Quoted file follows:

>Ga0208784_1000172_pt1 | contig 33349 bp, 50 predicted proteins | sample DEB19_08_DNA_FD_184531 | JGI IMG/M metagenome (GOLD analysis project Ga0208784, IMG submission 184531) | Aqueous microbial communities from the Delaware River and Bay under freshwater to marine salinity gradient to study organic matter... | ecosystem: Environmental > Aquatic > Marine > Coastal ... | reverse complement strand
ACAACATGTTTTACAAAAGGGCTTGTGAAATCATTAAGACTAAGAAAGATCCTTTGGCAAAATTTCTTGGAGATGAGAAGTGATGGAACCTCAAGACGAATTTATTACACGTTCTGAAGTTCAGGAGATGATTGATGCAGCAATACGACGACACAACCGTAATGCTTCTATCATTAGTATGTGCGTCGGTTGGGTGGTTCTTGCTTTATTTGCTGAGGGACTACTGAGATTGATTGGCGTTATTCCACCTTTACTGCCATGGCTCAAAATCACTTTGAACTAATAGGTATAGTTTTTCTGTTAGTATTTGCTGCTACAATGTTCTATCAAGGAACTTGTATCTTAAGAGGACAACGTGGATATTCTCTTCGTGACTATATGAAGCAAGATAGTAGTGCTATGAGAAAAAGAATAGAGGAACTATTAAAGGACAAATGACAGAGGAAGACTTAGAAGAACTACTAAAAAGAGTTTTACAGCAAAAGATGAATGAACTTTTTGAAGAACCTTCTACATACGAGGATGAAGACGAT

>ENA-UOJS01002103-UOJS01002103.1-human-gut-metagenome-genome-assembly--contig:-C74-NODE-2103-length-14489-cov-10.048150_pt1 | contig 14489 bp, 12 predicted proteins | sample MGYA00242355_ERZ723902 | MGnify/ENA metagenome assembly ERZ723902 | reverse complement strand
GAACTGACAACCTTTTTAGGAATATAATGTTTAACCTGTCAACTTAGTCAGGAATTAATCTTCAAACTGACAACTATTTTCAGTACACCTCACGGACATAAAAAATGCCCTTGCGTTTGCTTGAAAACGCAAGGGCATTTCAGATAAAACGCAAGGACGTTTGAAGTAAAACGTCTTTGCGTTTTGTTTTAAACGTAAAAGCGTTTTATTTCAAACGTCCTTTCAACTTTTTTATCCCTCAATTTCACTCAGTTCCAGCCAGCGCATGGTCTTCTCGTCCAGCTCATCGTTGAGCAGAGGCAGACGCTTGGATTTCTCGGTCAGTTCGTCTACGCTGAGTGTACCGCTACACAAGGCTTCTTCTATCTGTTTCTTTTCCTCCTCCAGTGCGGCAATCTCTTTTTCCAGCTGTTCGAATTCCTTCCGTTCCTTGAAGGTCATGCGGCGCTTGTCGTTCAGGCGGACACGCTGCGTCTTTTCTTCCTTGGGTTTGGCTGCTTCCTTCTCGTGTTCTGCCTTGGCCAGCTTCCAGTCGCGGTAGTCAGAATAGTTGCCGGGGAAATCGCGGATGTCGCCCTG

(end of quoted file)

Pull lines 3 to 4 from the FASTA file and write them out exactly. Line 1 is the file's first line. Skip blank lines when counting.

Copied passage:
>ENA-UOJS01002103-UOJS01002103.1-human-gut-metagenome-genome-assembly--contig:-C74-NODE-2103-length-14489-cov-10.048150_pt1 | contig 14489 bp, 12 predicted proteins | sample MGYA00242355_ERZ723902 | MGnify/ENA metagenome assembly ERZ723902 | reverse complement strand
GAACTGACAACCTTTTTAGGAATATAATGTTTAACCTGTCAACTTAGTCAGGAATTAATCTTCAAACTGACAACTATTTTCAGTACACCTCACGGACATAAAAAATGCCCTTGCGTTTGCTTGAAAACGCAAGGGCATTTCAGATAAAACGCAAGGACGTTTGAAGTAAAACGTCTTTGCGTTTTGTTTTAAACGTAAAAGCGTTTTATTTCAAACGTCCTTTCAACTTTTTTATCCCTCAATTTCACTCAGTTCCAGCCAGCGCATGGTCTTCTCGTCCAGCTCATCGTTGAGCAGAGGCAGACGCTTGGATTTCTCGGTCAGTTCGTCTACGCTGAGTGTACCGCTACACAAGGCTTCTTCTATCTGTTTCTTTTCCTCCTCCAGTGCGGCAATCTCTTTTTCCAGCTGTTCGAATTCCTTCCGTTCCTTGAAGGTCATGCGGCGCTTGTCGTTCAGGCGGACACGCTGCGTCTTTTCTTCCTTGGGTTTGGCTGCTTCCTTCTCGTGTTCTGCCTTGGCCAGCTTCCAGTCGCGGTAGTCAGAATAGTTGCCGGGGAAATCGCGGATGTCGCCCTG